What we are really all about: the death and resurrection of Christ
Christians live in this world, and love for our neighbors demands that we engage in the affairs and arguments of this world. We have been doing much of that this past week. But on Sundays I try to step back and remember what we are really all about. After all, we confess that our ultimate identity and destiny – like that of the world – is in Jesus Christ. In that sense what we are arguing about in politics is really of only temporary significance. When we argue about same-sex marriage we are not arguing about the kingdom of God or about someone’s salvation. We have to keep that in mind.
The core assumption of Christianity is that human beings are guilty of ingratitude toward God and injustice towards their neighbors. No doubt all of us did things this past week that we regret, and that hurt others whom we love (or should love). But built on that assumption is that God will vindicate the victims of our injustice – that his wrath burns when he sees us act unjustly. One day Jesus will return and judge every word we have spoken. He will defend the “least of these” his brothers. And the outcome may often surprise us. Those who talk orthodoxy and love are not necessarily those who walk in love.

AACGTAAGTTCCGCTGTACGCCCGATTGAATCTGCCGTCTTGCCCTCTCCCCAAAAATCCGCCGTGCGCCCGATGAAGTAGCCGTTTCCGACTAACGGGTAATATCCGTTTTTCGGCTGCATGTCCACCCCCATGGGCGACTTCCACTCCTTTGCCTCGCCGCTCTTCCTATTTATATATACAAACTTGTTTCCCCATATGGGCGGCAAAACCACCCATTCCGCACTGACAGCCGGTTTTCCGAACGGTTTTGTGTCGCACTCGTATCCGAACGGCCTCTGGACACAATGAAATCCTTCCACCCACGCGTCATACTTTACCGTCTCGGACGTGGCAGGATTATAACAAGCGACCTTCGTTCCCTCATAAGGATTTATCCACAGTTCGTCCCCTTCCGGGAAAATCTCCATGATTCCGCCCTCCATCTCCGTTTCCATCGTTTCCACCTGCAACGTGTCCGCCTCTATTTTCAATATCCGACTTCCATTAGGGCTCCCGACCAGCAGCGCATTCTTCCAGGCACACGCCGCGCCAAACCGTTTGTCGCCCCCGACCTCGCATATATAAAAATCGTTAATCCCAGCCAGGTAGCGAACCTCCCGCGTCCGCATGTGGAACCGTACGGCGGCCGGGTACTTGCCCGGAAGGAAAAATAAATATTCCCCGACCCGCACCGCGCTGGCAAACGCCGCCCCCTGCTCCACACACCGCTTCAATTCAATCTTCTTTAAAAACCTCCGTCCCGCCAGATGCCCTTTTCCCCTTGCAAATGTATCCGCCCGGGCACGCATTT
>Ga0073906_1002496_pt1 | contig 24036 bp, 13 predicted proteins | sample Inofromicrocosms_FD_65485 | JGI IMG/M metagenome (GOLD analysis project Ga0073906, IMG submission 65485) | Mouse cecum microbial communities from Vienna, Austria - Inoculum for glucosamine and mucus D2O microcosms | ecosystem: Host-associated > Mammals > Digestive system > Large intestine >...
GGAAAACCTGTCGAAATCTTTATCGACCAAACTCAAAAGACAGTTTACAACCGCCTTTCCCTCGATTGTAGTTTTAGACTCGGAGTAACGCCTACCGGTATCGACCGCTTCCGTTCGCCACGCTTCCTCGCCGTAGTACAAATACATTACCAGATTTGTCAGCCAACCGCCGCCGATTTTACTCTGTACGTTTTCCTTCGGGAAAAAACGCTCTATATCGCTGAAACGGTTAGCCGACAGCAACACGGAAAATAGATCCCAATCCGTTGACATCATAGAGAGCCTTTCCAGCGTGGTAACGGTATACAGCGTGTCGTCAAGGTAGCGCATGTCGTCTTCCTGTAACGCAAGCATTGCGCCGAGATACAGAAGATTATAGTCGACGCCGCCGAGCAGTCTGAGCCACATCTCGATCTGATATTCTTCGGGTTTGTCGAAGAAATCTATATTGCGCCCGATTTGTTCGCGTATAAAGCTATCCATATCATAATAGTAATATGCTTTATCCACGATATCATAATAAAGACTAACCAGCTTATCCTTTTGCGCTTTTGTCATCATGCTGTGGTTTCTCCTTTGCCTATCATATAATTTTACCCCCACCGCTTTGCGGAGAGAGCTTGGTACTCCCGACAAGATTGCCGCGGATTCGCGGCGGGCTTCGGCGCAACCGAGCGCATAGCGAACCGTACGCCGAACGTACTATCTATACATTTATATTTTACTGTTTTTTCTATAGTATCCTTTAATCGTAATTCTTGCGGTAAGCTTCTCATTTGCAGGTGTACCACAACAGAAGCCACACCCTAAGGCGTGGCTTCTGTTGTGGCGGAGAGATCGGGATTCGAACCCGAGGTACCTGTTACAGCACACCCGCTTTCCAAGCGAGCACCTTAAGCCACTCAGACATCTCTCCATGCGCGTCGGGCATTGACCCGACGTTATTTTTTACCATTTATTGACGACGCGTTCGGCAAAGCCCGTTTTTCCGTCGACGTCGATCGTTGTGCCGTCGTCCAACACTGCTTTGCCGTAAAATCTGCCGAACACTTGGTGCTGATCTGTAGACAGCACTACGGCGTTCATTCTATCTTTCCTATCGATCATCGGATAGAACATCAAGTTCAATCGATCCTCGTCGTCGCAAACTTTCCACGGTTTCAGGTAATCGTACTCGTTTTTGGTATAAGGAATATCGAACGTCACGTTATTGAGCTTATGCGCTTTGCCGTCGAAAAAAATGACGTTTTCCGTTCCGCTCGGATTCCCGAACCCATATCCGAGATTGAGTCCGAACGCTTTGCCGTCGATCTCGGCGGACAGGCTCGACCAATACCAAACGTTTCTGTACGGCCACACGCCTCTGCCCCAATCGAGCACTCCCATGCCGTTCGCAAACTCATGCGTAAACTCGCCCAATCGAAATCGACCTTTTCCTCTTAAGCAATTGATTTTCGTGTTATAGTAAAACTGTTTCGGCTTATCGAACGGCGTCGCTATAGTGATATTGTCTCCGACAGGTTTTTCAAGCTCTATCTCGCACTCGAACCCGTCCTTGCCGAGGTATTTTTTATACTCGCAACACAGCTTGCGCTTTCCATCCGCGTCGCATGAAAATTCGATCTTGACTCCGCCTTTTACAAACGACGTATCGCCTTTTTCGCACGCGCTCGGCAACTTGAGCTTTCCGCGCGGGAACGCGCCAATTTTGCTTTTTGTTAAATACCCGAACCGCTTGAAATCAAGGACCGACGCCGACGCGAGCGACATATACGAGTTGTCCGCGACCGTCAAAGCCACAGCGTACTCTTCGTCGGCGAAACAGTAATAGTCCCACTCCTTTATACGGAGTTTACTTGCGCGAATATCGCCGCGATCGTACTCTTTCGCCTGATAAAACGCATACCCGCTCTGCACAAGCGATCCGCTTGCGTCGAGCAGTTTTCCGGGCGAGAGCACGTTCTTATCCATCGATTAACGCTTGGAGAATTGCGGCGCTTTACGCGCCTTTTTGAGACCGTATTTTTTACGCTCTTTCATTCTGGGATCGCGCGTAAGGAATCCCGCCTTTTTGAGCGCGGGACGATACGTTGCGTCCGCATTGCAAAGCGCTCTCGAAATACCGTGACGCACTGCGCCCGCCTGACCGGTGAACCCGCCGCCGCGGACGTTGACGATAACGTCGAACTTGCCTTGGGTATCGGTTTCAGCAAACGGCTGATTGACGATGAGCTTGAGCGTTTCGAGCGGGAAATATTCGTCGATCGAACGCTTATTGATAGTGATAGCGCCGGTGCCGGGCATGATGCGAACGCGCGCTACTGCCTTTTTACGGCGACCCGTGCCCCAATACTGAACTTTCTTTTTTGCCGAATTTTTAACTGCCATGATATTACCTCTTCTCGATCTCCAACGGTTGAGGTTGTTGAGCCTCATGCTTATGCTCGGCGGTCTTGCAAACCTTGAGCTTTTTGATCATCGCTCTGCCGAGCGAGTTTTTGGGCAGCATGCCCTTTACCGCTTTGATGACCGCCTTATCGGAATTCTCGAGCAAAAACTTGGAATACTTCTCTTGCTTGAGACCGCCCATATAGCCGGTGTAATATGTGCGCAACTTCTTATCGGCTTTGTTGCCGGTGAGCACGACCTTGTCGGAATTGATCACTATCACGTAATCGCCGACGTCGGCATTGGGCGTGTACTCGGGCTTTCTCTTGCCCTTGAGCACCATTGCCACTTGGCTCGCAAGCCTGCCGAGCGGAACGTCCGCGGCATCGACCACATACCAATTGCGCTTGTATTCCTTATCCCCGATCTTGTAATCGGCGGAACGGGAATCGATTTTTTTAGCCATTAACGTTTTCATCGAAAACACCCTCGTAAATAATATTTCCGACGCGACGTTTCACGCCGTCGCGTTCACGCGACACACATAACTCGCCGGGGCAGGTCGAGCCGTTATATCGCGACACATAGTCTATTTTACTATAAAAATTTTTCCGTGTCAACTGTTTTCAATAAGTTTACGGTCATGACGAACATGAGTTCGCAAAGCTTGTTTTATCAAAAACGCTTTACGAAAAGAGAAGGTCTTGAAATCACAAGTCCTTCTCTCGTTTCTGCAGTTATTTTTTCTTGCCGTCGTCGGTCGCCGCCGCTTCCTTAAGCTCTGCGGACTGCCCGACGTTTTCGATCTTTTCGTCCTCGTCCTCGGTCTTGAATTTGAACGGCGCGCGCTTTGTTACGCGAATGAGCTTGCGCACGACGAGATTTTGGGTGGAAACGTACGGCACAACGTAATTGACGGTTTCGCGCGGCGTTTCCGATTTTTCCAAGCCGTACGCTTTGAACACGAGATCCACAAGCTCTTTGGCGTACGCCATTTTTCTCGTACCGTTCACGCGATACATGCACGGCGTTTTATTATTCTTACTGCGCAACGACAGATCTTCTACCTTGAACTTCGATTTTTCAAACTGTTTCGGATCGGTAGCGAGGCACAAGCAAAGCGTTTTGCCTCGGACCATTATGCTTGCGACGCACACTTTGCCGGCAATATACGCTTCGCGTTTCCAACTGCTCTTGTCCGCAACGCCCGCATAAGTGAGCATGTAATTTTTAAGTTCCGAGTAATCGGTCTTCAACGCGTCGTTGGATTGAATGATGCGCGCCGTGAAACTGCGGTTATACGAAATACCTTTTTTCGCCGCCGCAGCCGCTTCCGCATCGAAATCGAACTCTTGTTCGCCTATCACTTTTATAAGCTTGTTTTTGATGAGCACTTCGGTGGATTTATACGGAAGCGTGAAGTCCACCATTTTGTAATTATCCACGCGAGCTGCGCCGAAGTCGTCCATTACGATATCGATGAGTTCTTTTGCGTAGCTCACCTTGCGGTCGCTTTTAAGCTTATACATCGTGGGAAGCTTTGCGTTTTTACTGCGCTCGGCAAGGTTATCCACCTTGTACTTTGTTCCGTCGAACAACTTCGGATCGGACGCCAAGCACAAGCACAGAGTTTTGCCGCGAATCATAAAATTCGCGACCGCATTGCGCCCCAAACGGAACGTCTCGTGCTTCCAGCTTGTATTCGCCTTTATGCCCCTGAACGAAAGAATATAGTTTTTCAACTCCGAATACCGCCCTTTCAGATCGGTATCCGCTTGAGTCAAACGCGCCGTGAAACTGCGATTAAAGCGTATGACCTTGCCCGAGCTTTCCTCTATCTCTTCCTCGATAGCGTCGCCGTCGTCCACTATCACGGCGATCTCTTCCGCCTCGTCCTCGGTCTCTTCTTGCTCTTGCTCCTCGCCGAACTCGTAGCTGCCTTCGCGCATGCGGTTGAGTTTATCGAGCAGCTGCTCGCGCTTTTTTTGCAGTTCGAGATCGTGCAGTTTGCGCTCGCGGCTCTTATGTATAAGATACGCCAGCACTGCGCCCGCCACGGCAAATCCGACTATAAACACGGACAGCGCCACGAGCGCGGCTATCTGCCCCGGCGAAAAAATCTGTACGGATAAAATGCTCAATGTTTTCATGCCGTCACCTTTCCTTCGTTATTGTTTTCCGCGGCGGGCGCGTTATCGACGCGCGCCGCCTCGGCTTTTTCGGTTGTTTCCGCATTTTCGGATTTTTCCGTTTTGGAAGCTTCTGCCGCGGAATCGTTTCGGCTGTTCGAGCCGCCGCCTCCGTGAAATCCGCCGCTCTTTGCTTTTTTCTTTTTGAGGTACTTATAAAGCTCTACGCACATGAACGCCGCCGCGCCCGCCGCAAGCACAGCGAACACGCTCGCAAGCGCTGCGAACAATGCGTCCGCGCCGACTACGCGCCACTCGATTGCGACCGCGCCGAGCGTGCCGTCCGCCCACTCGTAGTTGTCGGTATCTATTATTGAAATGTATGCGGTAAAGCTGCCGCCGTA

In fact, if this was all there is to say, we should all be quite nervous. But the Gospel is that through Christ there is a means of escaping God’s wrath, of satisfying his justice. It is not mere escapism, as if we can continue to act in the same old unjust ways, while God looks the other way. No, it is a means of both being forgiven and being made just. And it begins with what Jesus did when he died on the cross, bearing the full wrath of God for the sins of the world. His death is not a panacea for those stubbornly opposed to reconciliation with God. But for those who place their faith in him, it does bring salvation.
This is true whether you are Christian or Muslim, conservative or liberal, gay or straight. It is true whether you defend same-sex marriage or oppose it. What you do with it – and what it does to your life – is really the most important thing. Remember, in the week to come, when you are talking or interacting with those who disagree with you on marriage, or those who suffer from the pain of having a homosexual identity at the very moment when that is the flashpoint of cultural and political controversy, that those who have been reconciled with God walk in love, compassion, and peace towards all their neighbors.
This is what I will be preaching this Lord’s Day. You should reflect on it too.